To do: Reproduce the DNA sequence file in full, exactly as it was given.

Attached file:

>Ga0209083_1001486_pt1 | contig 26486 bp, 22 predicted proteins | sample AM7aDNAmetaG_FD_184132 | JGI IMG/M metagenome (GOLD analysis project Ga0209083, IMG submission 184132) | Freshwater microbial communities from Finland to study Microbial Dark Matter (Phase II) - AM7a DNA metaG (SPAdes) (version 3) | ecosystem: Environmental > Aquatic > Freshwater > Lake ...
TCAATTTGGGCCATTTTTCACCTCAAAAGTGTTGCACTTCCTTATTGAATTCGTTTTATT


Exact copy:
>Ga0209083_1001486_pt1 | contig 26486 bp, 22 predicted proteins | sample AM7aDNAmetaG_FD_184132 | JGI IMG/M metagenome (GOLD analysis project Ga0209083, IMG submission 184132) | Freshwater microbial communities from Finland to study Microbial Dark Matter (Phase II) - AM7a DNA metaG (SPAdes) (version 3) | ecosystem: Environmental > Aquatic > Freshwater > Lake ...
TCAATTTGGGCCATTTTTCACCTCAAAAGTGTTGCACTTCCTTATTGAATTCGTTTTATT